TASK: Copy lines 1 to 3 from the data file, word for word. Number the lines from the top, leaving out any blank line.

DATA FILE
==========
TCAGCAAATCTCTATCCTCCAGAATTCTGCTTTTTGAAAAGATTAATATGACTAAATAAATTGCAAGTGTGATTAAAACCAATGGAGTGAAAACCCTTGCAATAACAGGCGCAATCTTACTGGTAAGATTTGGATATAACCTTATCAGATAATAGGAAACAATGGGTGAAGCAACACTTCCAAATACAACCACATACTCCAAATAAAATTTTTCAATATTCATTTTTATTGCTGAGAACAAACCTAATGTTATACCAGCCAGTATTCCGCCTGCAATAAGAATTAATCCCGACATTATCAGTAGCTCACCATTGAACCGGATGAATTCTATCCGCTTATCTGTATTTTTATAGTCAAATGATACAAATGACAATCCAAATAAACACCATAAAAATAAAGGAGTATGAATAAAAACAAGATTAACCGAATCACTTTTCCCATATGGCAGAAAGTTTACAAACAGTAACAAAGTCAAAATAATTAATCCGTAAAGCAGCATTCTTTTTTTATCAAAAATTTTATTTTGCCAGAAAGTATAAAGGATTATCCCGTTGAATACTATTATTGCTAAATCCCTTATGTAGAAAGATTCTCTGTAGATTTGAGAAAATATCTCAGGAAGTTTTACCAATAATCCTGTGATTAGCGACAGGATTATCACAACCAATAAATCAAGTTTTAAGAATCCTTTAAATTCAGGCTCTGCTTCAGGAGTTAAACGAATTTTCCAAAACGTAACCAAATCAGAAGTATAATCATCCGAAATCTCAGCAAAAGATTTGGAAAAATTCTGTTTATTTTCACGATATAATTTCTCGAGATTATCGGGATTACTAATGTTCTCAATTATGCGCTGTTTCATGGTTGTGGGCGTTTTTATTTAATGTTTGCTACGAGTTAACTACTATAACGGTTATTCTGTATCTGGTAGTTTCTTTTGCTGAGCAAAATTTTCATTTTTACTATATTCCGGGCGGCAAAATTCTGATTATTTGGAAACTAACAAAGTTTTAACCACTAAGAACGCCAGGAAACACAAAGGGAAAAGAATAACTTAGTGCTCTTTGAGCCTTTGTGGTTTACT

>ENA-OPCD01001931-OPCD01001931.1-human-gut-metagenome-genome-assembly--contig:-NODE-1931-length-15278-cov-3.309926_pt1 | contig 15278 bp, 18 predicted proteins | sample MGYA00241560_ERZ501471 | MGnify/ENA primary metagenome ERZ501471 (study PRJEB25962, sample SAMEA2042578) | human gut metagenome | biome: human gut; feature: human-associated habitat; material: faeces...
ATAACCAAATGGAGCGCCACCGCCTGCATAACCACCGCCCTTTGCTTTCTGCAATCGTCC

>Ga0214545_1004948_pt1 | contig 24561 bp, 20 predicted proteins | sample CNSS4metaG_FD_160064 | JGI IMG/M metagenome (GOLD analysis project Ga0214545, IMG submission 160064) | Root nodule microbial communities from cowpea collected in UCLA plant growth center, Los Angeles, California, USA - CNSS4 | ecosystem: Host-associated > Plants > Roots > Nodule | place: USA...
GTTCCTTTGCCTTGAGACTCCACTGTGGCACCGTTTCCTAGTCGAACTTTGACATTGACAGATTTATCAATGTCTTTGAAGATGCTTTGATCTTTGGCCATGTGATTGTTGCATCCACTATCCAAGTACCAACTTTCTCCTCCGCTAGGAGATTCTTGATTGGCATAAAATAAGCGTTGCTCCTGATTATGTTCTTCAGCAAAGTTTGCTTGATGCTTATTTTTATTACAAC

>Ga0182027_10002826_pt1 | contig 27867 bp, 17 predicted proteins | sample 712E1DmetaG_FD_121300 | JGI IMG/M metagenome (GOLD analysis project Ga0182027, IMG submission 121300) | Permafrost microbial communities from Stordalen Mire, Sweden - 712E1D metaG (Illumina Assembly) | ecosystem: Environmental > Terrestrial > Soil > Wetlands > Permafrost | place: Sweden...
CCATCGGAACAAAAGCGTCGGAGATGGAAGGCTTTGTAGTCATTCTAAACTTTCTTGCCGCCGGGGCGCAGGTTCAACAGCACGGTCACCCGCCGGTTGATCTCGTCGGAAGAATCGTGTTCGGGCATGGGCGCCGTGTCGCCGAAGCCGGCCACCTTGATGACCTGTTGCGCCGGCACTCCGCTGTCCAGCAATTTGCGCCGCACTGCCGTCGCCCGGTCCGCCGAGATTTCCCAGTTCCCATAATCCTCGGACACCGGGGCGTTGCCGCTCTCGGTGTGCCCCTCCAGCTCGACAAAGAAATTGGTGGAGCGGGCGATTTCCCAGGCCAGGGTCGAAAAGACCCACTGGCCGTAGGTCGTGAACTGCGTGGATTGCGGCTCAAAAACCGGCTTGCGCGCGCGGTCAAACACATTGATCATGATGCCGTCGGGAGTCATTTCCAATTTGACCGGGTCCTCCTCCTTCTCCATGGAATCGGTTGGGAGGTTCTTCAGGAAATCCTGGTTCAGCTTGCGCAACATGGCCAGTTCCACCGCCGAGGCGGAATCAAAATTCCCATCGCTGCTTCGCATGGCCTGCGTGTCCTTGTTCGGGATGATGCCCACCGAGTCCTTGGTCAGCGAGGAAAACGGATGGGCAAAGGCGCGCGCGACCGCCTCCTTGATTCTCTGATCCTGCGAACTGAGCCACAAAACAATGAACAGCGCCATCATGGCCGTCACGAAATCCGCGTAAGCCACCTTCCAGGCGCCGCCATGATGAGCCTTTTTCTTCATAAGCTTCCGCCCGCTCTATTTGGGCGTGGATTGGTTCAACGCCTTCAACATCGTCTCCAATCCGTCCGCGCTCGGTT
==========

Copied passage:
TCAGCAAATCTCTATCCTCCAGAATTCTGCTTTTTGAAAAGATTAATATGACTAAATAAATTGCAAGTGTGATTAAAACCAATGGAGTGAAAACCCTTGCAATAACAGGCGCAATCTTACTGGTAAGATTTGGATATAACCTTATCAGATAATAGGAAACAATGGGTGAAGCAACACTTCCAAATACAACCACATACTCCAAATAAAATTTTTCAATATTCATTTTTATTGCTGAGAACAAACCTAATGTTATACCAGCCAGTATTCCGCCTGCAATAAGAATTAATCCCGACATTATCAGTAGCTCACCATTGAACCGGATGAATTCTATCCGCTTATCTGTATTTTTATAGTCAAATGATACAAATGACAATCCAAATAAACACCATAAAAATAAAGGAGTATGAATAAAAACAAGATTAACCGAATCACTTTTCCCATATGGCAGAAAGTTTACAAACAGTAACAAAGTCAAAATAATTAATCCGTAAAGCAGCATTCTTTTTTTATCAAAAATTTTATTTTGCCAGAAAGTATAAAGGATTATCCCGTTGAATACTATTATTGCTAAATCCCTTATGTAGAAAGATTCTCTGTAGATTTGAGAAAATATCTCAGGAAGTTTTACCAATAATCCTGTGATTAGCGACAGGATTATCACAACCAATAAATCAAGTTTTAAGAATCCTTTAAATTCAGGCTCTGCTTCAGGAGTTAAACGAATTTTCCAAAACGTAACCAAATCAGAAGTATAATCATCCGAAATCTCAGCAAAAGATTTGGAAAAATTCTGTTTATTTTCACGATATAATTTCTCGAGATTATCGGGATTACTAATGTTCTCAATTATGCGCTGTTTCATGGTTGTGGGCGTTTTTATTTAATGTTTGCTACGAGTTAACTACTATAACGGTTATTCTGTATCTGGTAGTTTCTTTTGCTGAGCAAAATTTTCATTTTTACTATATTCCGGGCGGCAAAATTCTGATTATTTGGAAACTAACAAAGTTTTAACCACTAAGAACGCCAGGAAACACAAAGGGAAAAGAATAACTTAGTGCTCTTTGAGCCTTTGTGGTTTACT

>ENA-OPCD01001931-OPCD01001931.1-human-gut-metagenome-genome-assembly--contig:-NODE-1931-length-15278-cov-3.309926_pt1 | contig 15278 bp, 18 predicted proteins | sample MGYA00241560_ERZ501471 | MGnify/ENA primary metagenome ERZ501471 (study PRJEB25962, sample SAMEA2042578) | human gut metagenome | biome: human gut; feature: human-associated habitat; material: faeces...
ATAACCAAATGGAGCGCCACCGCCTGCATAACCACCGCCCTTTGCTTTCTGCAATCGTCC